The Fascinating History Of Karnataka Silk

The Fascinating History Of Karnataka Silk

A silk fabric captures exuberance in its full glory, adds grace and charm to the person who adorns it. In India, silk fabrics hold a special place, be it weddings, ceremonies or festivals, silk attires are the preferred choice. India is the only country that is home to four different silk varieties: Mulberry silk, Eri silk, Tussar silk and the golden Muga silk. Karnataka has made significant contributions historically to shaping the contours of mulberry silk production and in due course, silk sarees that are specific to both its geography and culture.

The Fascinating History Of Karnataka Silk

Sericulture in Karnataka dates back over 215 years. Tippu Sultan, the Tiger of Mysore, pioneered sericulture in the kingdom of Mysore in 1785. He sent people to Bengal to learn the art of sericulture and established it in the Mysore kingdom. Over time, the sericulture sector in Karnataka has evolved into a national model for mulberry sericulture. In 1860, the first filature was established in Bangalore and many types of crossbreed layings were produced between Indian and Italian, or Chinese or Japanese varieties. Owing to Pebrine illness outbreaks, the sericulture industry in other parts of the country has diminished, wiping out exotic varieties. But in Mysore, the industry subsisted.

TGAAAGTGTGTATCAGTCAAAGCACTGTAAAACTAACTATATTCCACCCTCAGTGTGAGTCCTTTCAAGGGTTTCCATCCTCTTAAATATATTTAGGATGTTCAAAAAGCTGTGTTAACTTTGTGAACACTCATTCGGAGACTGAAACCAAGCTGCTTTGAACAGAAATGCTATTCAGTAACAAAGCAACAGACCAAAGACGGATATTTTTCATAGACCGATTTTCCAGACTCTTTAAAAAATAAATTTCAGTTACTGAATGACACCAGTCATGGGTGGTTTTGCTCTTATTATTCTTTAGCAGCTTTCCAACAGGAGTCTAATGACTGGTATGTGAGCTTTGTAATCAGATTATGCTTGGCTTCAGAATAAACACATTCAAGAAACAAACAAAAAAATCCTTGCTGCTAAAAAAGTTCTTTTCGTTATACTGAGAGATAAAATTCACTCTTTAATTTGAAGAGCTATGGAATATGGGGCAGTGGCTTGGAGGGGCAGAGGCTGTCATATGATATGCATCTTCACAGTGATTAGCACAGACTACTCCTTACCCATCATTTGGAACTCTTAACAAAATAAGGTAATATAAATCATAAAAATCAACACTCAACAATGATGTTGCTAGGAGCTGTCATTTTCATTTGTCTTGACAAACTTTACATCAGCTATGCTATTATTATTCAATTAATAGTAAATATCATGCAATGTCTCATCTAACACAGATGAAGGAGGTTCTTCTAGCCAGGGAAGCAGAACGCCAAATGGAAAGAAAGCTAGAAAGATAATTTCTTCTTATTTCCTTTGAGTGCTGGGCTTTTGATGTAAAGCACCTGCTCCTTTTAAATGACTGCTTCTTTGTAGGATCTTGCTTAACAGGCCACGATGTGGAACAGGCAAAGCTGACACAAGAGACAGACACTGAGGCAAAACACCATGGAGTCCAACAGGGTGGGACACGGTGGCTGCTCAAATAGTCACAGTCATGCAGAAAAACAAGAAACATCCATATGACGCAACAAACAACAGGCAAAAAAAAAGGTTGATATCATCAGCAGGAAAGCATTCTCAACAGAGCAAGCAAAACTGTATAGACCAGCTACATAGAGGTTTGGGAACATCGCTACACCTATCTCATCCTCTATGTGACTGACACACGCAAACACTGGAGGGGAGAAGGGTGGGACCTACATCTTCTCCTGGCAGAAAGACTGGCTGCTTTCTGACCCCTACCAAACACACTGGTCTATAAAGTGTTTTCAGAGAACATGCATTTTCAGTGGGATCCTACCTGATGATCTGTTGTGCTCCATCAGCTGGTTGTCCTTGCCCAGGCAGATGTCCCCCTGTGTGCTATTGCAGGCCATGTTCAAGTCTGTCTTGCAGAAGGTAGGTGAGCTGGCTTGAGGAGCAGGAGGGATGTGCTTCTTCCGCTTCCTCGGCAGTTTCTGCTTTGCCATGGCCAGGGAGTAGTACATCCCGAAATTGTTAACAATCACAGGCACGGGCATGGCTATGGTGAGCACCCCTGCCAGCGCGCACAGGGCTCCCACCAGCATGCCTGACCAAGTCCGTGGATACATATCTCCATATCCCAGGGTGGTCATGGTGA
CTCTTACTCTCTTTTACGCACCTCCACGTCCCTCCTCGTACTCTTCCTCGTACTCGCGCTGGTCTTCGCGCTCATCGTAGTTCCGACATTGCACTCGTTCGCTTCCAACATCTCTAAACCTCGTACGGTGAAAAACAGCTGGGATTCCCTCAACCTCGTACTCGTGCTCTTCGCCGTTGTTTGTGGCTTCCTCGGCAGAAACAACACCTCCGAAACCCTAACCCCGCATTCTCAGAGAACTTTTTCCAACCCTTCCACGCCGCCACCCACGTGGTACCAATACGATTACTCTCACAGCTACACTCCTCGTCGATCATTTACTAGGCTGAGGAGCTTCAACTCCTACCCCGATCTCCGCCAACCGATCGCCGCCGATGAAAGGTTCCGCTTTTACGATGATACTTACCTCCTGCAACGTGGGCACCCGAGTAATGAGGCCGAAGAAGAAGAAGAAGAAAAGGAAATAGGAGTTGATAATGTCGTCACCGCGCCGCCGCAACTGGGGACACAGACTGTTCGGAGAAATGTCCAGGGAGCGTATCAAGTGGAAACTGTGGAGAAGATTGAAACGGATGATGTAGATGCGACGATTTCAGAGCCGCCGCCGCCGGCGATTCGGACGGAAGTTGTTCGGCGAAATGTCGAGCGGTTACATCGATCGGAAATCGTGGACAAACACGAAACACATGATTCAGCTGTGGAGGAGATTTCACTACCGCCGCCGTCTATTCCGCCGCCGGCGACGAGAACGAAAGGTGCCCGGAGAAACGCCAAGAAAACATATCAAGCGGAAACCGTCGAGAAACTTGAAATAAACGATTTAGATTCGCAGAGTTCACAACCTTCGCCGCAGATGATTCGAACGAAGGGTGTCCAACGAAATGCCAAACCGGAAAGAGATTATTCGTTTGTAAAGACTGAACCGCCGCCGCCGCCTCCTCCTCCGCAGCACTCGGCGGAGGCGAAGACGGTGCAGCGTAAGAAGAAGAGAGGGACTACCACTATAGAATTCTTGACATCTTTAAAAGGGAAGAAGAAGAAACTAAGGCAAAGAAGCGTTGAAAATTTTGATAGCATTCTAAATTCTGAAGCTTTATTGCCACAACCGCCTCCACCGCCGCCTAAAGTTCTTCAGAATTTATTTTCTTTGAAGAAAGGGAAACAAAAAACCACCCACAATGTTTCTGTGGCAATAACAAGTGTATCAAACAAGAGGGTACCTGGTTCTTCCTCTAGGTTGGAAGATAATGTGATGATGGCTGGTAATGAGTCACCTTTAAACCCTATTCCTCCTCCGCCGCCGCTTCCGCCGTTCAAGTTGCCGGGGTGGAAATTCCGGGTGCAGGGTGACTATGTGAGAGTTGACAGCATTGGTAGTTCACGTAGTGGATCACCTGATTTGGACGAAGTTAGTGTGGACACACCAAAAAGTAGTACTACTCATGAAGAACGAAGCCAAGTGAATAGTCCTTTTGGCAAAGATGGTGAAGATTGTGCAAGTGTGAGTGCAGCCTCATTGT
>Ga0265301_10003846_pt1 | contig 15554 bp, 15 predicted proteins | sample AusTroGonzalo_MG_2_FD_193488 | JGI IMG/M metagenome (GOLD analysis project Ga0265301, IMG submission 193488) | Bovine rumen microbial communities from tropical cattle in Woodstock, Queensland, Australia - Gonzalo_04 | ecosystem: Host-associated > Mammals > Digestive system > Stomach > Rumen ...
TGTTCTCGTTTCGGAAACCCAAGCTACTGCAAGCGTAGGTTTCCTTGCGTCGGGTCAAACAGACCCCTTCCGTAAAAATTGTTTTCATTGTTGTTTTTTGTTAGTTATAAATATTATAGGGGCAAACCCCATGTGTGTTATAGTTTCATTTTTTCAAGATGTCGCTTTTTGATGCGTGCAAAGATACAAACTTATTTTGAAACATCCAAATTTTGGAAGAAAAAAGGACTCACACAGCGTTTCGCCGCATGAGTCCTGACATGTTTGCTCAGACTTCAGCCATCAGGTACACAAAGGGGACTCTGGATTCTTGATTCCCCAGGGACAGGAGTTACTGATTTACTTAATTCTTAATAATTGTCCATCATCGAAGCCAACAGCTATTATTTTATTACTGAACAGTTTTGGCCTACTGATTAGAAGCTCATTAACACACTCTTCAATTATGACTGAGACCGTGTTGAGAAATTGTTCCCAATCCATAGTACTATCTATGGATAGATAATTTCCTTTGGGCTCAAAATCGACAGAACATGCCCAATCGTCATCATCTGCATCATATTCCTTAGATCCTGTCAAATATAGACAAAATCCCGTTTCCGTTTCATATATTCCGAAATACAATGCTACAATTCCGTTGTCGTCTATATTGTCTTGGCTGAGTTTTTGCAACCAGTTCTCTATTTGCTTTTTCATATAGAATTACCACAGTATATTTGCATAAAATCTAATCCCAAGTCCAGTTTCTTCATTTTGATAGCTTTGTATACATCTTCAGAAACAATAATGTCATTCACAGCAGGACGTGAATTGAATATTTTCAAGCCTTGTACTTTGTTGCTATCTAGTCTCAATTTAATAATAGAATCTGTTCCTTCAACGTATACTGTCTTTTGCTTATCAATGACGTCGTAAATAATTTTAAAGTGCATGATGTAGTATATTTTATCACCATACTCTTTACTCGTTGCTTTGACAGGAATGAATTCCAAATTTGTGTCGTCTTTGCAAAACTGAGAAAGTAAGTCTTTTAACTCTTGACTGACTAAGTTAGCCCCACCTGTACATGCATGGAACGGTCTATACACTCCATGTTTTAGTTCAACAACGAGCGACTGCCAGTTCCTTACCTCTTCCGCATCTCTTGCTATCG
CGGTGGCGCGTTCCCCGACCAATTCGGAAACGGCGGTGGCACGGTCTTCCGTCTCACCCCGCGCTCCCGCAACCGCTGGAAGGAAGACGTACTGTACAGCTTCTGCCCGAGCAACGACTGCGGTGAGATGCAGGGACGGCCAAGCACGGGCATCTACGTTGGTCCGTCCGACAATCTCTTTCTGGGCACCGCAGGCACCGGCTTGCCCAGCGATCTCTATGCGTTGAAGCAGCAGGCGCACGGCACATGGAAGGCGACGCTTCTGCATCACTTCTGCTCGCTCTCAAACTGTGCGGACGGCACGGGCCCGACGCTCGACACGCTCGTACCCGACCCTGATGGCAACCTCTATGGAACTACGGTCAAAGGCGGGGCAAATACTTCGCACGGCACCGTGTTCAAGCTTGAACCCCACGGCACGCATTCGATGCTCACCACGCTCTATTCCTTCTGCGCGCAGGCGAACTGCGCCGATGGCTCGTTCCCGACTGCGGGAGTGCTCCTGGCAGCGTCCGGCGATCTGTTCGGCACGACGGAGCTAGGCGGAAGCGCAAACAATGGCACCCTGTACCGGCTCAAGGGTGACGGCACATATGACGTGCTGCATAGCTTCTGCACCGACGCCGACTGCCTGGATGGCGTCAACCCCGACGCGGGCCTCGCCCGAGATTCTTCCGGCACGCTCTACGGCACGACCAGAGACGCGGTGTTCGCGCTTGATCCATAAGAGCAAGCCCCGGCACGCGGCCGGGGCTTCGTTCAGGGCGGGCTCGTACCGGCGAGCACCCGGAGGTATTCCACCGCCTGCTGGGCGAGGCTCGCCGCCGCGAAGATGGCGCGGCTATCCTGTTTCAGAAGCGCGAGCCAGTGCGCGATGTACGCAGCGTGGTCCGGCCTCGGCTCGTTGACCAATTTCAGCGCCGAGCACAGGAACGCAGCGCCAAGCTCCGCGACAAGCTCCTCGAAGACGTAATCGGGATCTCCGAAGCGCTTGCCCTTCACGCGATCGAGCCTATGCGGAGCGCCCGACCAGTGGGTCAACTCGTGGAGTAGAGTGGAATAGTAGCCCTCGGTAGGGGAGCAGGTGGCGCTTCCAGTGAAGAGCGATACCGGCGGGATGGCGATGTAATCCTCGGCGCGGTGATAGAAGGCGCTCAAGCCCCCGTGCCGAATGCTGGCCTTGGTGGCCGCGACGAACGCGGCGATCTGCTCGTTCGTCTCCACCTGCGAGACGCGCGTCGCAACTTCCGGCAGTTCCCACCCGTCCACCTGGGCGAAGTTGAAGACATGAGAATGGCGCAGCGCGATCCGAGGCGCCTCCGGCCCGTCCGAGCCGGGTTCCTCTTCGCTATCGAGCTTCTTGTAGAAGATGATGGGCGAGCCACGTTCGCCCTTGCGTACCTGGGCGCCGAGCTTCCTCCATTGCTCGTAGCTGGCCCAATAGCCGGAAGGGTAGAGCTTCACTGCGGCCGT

The Fascinating History Of Karnataka Silk

In 1896, Sir J.N.Tata established a silk farm in Bangalore with a filature attached to it. Furthermore, in 1912, the seed supply was developed along the modern lines of Pasteur’s system. With Sir M.Vishveshwaraiah’s encouragement, various experiments were conducted with multiple varieties of European and Chinese silkworms. Eventually, with crossbreed combinations between Mysore local (Pure Mysore), European and Chinese varieties, several superior silkworm lines were created.

Multivoltine and Bivoltine seed areas are extensively established in Karnataka. They meet the requirement for parental seed cocoons for the generation of bivoltine and crossbreed hybrid layings. The southern region of Karnataka, which is rapidly modernising, accounts for over 88 percent of Karnataka sericulture.

Karnataka contributes to nearly 45% of the country’s total mulberry silk. The world-renowned Mysore silk sarees synonymous with grandeur, splendour, unique Ilkal sarees, and magnificent Molkalmuru sarees are indigenous six-yard wonders of Karnataka.

With ReshaMandi lending apt support to the seri farmers, reelers and weavers by digitizing the natural fibre supply chain a new era has begun in the sericulture domain.

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